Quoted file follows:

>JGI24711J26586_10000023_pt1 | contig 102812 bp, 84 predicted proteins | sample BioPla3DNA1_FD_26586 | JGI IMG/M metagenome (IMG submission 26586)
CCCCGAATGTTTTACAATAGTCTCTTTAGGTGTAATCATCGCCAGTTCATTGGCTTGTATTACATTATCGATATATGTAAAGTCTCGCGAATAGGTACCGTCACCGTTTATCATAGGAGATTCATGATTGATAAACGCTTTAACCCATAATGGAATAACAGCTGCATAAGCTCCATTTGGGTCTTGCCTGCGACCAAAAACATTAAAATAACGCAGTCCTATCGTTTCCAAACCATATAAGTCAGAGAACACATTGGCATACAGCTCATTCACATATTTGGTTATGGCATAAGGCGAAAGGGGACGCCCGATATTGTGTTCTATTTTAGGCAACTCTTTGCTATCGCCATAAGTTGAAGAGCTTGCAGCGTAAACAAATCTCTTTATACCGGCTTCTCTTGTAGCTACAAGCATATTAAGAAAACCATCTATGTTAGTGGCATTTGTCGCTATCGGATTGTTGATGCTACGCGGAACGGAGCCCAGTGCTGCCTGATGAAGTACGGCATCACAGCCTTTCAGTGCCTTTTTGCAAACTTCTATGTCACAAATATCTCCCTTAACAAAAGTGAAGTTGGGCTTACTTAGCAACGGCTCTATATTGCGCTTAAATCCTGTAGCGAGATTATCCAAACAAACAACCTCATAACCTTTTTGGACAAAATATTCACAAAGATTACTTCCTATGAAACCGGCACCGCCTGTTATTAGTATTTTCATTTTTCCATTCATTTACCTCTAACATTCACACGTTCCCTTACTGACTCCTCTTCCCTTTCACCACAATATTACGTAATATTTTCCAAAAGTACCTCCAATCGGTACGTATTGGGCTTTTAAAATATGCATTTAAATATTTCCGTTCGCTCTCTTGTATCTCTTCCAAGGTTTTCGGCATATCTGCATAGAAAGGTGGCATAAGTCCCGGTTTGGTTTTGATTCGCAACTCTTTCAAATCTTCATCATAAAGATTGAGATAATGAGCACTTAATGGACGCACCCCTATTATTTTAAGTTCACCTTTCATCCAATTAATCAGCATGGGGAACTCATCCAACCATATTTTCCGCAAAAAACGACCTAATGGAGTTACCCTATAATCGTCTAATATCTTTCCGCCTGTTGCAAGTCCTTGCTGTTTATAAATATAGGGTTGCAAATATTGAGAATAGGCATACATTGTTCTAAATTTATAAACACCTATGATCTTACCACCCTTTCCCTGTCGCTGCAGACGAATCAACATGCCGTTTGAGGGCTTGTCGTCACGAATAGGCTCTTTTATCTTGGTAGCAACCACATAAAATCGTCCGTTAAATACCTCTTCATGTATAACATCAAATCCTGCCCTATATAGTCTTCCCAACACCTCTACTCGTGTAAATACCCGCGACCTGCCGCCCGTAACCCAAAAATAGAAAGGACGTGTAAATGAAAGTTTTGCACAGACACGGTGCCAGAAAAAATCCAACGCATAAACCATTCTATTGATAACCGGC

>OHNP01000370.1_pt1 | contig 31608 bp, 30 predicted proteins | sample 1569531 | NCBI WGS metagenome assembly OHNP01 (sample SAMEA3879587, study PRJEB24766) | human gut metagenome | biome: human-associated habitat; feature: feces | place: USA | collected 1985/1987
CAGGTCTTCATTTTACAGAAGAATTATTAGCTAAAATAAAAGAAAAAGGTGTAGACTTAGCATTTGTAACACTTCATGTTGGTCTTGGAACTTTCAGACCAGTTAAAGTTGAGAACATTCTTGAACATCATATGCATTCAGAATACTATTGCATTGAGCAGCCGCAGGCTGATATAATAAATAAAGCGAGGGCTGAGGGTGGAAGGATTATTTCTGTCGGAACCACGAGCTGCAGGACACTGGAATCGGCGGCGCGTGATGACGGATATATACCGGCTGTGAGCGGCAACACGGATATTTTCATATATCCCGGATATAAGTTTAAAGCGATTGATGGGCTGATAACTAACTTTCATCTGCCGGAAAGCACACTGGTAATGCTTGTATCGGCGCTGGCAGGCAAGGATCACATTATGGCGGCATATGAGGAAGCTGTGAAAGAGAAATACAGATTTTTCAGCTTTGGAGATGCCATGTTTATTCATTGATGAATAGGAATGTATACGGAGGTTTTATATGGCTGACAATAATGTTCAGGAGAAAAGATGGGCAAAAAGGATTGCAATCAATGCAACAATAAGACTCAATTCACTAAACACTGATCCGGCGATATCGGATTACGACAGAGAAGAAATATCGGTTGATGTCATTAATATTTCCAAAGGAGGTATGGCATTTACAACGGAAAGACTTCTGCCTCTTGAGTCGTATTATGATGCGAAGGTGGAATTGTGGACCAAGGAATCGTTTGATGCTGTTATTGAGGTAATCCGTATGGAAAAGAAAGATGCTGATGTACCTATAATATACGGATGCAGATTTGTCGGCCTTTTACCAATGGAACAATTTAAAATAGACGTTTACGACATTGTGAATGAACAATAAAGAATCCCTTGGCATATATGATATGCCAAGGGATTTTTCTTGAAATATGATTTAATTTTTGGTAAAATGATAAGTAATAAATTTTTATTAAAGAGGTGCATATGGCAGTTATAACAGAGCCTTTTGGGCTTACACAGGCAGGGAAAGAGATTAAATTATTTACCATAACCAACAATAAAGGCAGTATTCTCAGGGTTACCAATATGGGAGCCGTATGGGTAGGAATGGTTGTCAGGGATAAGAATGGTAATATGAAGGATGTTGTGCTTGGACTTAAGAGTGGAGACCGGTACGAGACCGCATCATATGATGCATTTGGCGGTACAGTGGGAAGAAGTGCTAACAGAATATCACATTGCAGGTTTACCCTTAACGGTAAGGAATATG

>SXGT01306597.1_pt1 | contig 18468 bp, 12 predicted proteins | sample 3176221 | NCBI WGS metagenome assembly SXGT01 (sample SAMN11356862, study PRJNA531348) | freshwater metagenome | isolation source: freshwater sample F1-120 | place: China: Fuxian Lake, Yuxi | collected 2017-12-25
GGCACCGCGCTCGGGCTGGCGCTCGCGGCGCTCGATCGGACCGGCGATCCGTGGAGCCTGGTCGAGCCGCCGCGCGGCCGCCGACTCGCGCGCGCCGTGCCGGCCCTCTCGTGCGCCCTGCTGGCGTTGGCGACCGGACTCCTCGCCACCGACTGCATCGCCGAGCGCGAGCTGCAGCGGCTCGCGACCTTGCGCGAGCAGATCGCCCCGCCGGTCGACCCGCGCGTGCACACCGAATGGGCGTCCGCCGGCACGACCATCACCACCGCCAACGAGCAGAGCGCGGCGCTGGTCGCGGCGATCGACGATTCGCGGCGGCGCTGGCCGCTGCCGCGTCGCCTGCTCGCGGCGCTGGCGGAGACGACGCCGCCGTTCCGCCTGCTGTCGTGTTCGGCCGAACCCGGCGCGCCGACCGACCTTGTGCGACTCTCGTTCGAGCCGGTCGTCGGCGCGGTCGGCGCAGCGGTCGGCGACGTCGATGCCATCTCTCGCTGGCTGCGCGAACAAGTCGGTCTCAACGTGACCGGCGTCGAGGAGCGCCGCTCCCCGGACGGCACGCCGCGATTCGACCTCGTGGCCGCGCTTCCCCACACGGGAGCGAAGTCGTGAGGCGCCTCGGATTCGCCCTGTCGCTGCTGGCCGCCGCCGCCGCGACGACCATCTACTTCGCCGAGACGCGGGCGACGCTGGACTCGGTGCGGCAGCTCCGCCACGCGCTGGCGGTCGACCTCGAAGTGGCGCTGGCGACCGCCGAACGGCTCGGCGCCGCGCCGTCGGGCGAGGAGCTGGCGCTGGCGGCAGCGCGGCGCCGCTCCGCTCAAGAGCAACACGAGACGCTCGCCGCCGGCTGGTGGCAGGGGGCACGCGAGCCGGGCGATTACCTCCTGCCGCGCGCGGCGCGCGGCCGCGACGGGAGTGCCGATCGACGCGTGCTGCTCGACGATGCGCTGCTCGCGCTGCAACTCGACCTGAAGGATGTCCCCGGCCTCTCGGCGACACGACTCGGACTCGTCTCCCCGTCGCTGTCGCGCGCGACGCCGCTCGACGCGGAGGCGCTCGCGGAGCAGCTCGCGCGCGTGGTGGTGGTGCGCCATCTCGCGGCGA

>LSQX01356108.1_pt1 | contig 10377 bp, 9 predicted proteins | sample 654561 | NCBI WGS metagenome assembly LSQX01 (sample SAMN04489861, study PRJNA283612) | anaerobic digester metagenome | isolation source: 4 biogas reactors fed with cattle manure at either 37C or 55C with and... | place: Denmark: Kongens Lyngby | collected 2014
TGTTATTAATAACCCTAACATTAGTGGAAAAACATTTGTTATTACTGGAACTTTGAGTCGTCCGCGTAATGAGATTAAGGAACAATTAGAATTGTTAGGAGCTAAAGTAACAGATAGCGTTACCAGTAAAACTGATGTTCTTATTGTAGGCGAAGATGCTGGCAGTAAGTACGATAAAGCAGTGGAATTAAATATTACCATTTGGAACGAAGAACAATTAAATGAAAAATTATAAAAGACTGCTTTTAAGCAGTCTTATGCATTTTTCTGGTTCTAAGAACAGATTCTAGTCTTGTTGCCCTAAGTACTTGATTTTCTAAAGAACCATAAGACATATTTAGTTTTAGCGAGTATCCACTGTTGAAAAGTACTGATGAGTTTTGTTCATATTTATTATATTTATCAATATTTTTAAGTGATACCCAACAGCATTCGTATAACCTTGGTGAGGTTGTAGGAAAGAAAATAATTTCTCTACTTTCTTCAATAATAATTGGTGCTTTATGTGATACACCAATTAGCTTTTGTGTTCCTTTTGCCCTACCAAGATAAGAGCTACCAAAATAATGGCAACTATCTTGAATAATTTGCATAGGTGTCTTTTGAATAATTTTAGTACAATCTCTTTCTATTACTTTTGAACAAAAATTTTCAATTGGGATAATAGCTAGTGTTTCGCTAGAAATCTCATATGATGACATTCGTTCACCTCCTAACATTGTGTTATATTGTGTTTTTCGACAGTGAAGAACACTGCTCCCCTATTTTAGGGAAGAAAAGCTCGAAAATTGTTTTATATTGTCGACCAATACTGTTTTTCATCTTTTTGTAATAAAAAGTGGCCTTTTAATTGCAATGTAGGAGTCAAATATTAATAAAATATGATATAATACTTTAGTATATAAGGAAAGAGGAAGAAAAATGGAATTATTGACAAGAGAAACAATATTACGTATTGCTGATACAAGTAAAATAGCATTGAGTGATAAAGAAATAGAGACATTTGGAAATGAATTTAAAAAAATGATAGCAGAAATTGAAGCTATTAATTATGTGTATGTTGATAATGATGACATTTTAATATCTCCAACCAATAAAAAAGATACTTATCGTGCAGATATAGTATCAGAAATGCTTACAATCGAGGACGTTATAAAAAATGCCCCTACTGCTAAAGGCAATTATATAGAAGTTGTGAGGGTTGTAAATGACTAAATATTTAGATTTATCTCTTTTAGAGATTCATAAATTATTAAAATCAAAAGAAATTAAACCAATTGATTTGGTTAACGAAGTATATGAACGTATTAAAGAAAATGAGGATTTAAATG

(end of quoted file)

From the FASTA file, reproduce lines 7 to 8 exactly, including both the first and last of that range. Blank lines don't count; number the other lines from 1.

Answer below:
>LSQX01356108.1_pt1 | contig 10377 bp, 9 predicted proteins | sample 654561 | NCBI WGS metagenome assembly LSQX01 (sample SAMN04489861, study PRJNA283612) | anaerobic digester metagenome | isolation source: 4 biogas reactors fed with cattle manure at either 37C or 55C with and... | place: Denmark: Kongens Lyngby | collected 2014
TGTTATTAATAACCCTAACATTAGTGGAAAAACATTTGTTATTACTGGAACTTTGAGTCGTCCGCGTAATGAGATTAAGGAACAATTAGAATTGTTAGGAGCTAAAGTAACAGATAGCGTTACCAGTAAAACTGATGTTCTTATTGTAGGCGAAGATGCTGGCAGTAAGTACGATAAAGCAGTGGAATTAAATATTACCATTTGGAACGAAGAACAATTAAATGAAAAATTATAAAAGACTGCTTTTAAGCAGTCTTATGCATTTTTCTGGTTCTAAGAACAGATTCTAGTCTTGTTGCCCTAAGTACTTGATTTTCTAAAGAACCATAAGACATATTTAGTTTTAGCGAGTATCCACTGTTGAAAAGTACTGATGAGTTTTGTTCATATTTATTATATTTATCAATATTTTTAAGTGATACCCAACAGCATTCGTATAACCTTGGTGAGGTTGTAGGAAAGAAAATAATTTCTCTACTTTCTTCAATAATAATTGGTGCTTTATGTGATACACCAATTAGCTTTTGTGTTCCTTTTGCCCTACCAAGATAAGAGCTACCAAAATAATGGCAACTATCTTGAATAATTTGCATAGGTGTCTTTTGAATAATTTTAGTACAATCTCTTTCTATTACTTTTGAACAAAAATTTTCAATTGGGATAATAGCTAGTGTTTCGCTAGAAATCTCATATGATGACATTCGTTCACCTCCTAACATTGTGTTATATTGTGTTTTTCGACAGTGAAGAACACTGCTCCCCTATTTTAGGGAAGAAAAGCTCGAAAATTGTTTTATATTGTCGACCAATACTGTTTTTCATCTTTTTGTAATAAAAAGTGGCCTTTTAATTGCAATGTAGGAGTCAAATATTAATAAAATATGATATAATACTTTAGTATATAAGGAAAGAGGAAGAAAAATGGAATTATTGACAAGAGAAACAATATTACGTATTGCTGATACAAGTAAAATAGCATTGAGTGATAAAGAAATAGAGACATTTGGAAATGAATTTAAAAAAATGATAGCAGAAATTGAAGCTATTAATTATGTGTATGTTGATAATGATGACATTTTAATATCTCCAACCAATAAAAAAGATACTTATCGTGCAGATATAGTATCAGAAATGCTTACAATCGAGGACGTTATAAAAAATGCCCCTACTGCTAAAGGCAATTATATAGAAGTTGTGAGGGTTGTAAATGACTAAATATTTAGATTTATCTCTTTTAGAGATTCATAAATTATTAAAATCAAAAGAAATTAAACCAATTGATTTGGTTAACGAAGTATATGAACGTATTAAAGAAAATGAGGATTTAAATG